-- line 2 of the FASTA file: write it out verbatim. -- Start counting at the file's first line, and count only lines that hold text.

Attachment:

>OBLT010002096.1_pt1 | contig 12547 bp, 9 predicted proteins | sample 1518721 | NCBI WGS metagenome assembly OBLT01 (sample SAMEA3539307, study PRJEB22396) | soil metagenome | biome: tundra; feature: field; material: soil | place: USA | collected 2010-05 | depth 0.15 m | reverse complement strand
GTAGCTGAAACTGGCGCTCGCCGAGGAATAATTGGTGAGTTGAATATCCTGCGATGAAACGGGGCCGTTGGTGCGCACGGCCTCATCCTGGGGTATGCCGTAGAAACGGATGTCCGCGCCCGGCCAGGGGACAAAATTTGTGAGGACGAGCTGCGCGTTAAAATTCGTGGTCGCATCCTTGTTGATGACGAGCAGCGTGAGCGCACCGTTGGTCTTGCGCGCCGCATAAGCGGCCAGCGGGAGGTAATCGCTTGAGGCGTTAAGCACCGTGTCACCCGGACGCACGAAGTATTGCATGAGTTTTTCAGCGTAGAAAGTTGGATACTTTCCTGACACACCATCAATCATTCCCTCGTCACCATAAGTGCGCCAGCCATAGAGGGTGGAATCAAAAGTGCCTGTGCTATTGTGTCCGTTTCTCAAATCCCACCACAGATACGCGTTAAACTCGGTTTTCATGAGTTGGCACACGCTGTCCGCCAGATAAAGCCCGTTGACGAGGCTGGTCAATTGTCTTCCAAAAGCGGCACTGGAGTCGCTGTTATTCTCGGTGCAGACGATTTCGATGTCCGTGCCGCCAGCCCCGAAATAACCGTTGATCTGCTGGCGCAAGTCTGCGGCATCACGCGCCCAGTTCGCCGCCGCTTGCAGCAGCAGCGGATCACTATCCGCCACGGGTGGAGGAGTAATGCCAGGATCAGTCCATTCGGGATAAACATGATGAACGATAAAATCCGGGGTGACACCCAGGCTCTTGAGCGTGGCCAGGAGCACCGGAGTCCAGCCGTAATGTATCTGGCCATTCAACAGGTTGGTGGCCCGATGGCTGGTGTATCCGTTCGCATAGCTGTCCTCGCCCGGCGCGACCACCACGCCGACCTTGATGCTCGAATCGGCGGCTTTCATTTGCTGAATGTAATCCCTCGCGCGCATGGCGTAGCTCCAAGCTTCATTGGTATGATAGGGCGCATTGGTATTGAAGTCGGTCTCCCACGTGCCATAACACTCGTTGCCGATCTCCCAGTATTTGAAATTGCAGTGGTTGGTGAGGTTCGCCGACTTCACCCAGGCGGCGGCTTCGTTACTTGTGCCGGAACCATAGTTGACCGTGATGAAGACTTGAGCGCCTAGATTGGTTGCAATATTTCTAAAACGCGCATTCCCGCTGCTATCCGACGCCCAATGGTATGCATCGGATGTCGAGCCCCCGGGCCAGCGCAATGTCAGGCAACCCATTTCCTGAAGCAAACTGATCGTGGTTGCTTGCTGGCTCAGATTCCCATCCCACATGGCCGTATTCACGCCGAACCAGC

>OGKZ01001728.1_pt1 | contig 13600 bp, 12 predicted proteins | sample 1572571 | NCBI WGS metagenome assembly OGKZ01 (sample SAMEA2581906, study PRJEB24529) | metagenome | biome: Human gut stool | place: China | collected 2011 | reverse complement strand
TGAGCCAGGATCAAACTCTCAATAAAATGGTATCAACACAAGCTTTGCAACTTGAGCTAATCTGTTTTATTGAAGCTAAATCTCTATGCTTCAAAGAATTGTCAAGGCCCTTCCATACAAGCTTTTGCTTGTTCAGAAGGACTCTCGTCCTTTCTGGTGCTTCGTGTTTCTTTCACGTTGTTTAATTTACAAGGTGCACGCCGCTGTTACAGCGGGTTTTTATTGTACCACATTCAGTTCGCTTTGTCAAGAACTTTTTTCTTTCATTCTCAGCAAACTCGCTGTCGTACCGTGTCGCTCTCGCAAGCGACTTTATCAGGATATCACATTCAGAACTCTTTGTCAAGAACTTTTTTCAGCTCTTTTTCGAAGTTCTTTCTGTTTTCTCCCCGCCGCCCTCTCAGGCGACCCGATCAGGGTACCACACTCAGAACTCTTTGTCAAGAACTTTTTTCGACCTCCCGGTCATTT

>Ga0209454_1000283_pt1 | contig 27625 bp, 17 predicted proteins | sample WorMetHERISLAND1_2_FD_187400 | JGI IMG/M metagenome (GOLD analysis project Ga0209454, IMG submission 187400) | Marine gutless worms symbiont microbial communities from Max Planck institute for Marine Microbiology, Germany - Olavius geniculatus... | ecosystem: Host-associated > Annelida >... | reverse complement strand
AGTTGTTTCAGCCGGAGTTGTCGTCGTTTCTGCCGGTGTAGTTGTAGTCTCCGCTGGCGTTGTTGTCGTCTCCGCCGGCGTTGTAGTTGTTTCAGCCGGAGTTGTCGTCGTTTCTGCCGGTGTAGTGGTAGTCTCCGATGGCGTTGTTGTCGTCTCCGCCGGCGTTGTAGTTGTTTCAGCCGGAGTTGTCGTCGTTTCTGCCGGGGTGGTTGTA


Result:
GTAGCTGAAACTGGCGCTCGCCGAGGAATAATTGGTGAGTTGAATATCCTGCGATGAAACGGGGCCGTTGGTGCGCACGGCCTCATCCTGGGGTATGCCGTAGAAACGGATGTCCGCGCCCGGCCAGGGGACAAAATTTGTGAGGACGAGCTGCGCGTTAAAATTCGTGGTCGCATCCTTGTTGATGACGAGCAGCGTGAGCGCACCGTTGGTCTTGCGCGCCGCATAAGCGGCCAGCGGGAGGTAATCGCTTGAGGCGTTAAGCACCGTGTCACCCGGACGCACGAAGTATTGCATGAGTTTTTCAGCGTAGAAAGTTGGATACTTTCCTGACACACCATCAATCATTCCCTCGTCACCATAAGTGCGCCAGCCATAGAGGGTGGAATCAAAAGTGCCTGTGCTATTGTGTCCGTTTCTCAAATCCCACCACAGATACGCGTTAAACTCGGTTTTCATGAGTTGGCACACGCTGTCCGCCAGATAAAGCCCGTTGACGAGGCTGGTCAATTGTCTTCCAAAAGCGGCACTGGAGTCGCTGTTATTCTCGGTGCAGACGATTTCGATGTCCGTGCCGCCAGCCCCGAAATAACCGTTGATCTGCTGGCGCAAGTCTGCGGCATCACGCGCCCAGTTCGCCGCCGCTTGCAGCAGCAGCGGATCACTATCCGCCACGGGTGGAGGAGTAATGCCAGGATCAGTCCATTCGGGATAAACATGATGAACGATAAAATCCGGGGTGACACCCAGGCTCTTGAGCGTGGCCAGGAGCACCGGAGTCCAGCCGTAATGTATCTGGCCATTCAACAGGTTGGTGGCCCGATGGCTGGTGTATCCGTTCGCATAGCTGTCCTCGCCCGGCGCGACCACCACGCCGACCTTGATGCTCGAATCGGCGGCTTTCATTTGCTGAATGTAATCCCTCGCGCGCATGGCGTAGCTCCAAGCTTCATTGGTATGATAGGGCGCATTGGTATTGAAGTCGGTCTCCCACGTGCCATAACACTCGTTGCCGATCTCCCAGTATTTGAAATTGCAGTGGTTGGTGAGGTTCGCCGACTTCACCCAGGCGGCGGCTTCGTTACTTGTGCCGGAACCATAGTTGACCGTGATGAAGACTTGAGCGCCTAGATTGGTTGCAATATTTCTAAAACGCGCATTCCCGCTGCTATCCGACGCCCAATGGTATGCATCGGATGTCGAGCCCCCGGGCCAGCGCAATGTCAGGCAACCCATTTCCTGAAGCAAACTGATCGTGGTTGCTTGCTGGCTCAGATTCCCATCCCACATGGCCGTATTCACGCCGAACCAGC